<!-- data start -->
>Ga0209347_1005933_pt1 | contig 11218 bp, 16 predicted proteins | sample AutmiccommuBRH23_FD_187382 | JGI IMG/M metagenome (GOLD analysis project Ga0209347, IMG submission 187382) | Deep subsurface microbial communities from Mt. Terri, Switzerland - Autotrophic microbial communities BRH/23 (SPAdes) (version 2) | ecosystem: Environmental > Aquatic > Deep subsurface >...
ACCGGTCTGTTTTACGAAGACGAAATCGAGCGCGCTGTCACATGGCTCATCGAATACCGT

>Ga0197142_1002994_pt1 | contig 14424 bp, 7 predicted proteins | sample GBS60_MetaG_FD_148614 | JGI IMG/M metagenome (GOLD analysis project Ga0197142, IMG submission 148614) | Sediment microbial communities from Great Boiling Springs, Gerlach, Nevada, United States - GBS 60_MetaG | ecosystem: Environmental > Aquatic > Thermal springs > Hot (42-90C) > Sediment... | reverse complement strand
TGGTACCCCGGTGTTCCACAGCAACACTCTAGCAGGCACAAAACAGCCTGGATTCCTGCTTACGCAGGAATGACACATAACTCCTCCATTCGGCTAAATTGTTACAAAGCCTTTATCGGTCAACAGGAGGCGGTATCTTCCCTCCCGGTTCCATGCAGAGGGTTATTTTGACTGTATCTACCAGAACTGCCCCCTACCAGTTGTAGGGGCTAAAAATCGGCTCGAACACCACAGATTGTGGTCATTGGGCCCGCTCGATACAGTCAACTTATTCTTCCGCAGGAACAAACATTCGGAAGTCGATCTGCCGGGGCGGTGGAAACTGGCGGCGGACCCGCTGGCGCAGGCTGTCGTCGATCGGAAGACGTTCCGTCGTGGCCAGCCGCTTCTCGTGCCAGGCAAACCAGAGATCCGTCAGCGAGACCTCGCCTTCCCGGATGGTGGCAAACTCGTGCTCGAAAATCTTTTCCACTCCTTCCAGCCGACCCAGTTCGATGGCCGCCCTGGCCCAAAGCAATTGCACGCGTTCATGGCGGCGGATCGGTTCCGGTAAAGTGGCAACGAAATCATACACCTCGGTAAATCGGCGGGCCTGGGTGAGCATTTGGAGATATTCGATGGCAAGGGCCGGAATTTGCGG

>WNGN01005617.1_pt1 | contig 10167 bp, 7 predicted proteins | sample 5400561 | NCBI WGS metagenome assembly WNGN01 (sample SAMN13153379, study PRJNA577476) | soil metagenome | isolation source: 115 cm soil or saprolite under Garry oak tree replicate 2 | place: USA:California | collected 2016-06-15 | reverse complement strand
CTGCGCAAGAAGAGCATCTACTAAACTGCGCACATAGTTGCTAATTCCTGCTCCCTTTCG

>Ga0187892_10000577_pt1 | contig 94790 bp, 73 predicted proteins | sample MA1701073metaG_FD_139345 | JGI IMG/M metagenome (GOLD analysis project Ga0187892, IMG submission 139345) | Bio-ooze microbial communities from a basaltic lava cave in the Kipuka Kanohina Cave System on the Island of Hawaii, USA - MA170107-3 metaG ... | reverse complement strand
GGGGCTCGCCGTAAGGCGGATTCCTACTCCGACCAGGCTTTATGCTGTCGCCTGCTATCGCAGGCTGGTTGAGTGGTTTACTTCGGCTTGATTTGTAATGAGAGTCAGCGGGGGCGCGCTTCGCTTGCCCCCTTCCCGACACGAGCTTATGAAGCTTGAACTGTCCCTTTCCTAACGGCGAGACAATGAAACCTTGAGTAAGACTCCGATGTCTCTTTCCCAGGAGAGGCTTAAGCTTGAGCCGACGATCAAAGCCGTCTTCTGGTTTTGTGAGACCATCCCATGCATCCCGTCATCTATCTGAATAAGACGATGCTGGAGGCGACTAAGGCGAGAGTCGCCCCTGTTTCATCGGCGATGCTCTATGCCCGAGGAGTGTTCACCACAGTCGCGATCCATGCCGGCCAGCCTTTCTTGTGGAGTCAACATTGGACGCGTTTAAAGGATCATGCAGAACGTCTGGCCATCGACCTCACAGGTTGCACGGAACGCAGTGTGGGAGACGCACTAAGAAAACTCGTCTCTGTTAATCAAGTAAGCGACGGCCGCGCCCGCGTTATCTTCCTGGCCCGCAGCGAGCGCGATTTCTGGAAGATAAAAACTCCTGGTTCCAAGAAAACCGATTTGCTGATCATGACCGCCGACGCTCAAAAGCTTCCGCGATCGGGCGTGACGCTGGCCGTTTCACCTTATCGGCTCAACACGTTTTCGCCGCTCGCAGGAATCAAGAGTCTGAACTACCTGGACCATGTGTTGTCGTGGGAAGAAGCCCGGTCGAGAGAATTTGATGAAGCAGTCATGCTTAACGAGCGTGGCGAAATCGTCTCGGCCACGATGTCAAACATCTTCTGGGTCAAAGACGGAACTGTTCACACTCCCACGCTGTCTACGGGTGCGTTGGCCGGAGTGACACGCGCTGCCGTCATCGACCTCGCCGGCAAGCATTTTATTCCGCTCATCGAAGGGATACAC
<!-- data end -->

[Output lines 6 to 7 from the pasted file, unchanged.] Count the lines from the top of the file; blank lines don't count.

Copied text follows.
CTGCGCAAGAAGAGCATCTACTAAACTGCGCACATAGTTGCTAATTCCTGCTCCCTTTCG

>Ga0187892_10000577_pt1 | contig 94790 bp, 73 predicted proteins | sample MA1701073metaG_FD_139345 | JGI IMG/M metagenome (GOLD analysis project Ga0187892, IMG submission 139345) | Bio-ooze microbial communities from a basaltic lava cave in the Kipuka Kanohina Cave System on the Island of Hawaii, USA - MA170107-3 metaG ... | reverse complement strand